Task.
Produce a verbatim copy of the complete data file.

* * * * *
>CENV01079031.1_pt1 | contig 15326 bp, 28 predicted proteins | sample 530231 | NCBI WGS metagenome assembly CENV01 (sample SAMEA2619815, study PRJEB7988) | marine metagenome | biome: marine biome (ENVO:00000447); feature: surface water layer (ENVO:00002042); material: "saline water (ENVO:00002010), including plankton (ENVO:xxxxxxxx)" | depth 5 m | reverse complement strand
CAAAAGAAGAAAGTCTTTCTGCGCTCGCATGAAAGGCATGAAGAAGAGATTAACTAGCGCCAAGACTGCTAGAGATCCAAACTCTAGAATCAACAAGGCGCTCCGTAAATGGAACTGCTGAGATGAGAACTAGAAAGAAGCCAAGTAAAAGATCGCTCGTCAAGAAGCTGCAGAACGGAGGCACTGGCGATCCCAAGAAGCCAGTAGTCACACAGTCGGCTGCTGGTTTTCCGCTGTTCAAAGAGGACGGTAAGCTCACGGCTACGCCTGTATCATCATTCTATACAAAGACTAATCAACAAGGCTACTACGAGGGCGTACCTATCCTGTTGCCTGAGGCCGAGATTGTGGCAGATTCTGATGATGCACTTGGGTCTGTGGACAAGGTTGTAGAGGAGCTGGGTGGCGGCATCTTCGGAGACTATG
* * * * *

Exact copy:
>CENV01079031.1_pt1 | contig 15326 bp, 28 predicted proteins | sample 530231 | NCBI WGS metagenome assembly CENV01 (sample SAMEA2619815, study PRJEB7988) | marine metagenome | biome: marine biome (ENVO:00000447); feature: surface water layer (ENVO:00002042); material: "saline water (ENVO:00002010), including plankton (ENVO:xxxxxxxx)" | depth 5 m | reverse complement strand
CAAAAGAAGAAAGTCTTTCTGCGCTCGCATGAAAGGCATGAAGAAGAGATTAACTAGCGCCAAGACTGCTAGAGATCCAAACTCTAGAATCAACAAGGCGCTCCGTAAATGGAACTGCTGAGATGAGAACTAGAAAGAAGCCAAGTAAAAGATCGCTCGTCAAGAAGCTGCAGAACGGAGGCACTGGCGATCCCAAGAAGCCAGTAGTCACACAGTCGGCTGCTGGTTTTCCGCTGTTCAAAGAGGACGGTAAGCTCACGGCTACGCCTGTATCATCATTCTATACAAAGACTAATCAACAAGGCTACTACGAGGGCGTACCTATCCTGTTGCCTGAGGCCGAGATTGTGGCAGATTCTGATGATGCACTTGGGTCTGTGGACAAGGTTGTAGAGGAGCTGGGTGGCGGCATCTTCGGAGACTATG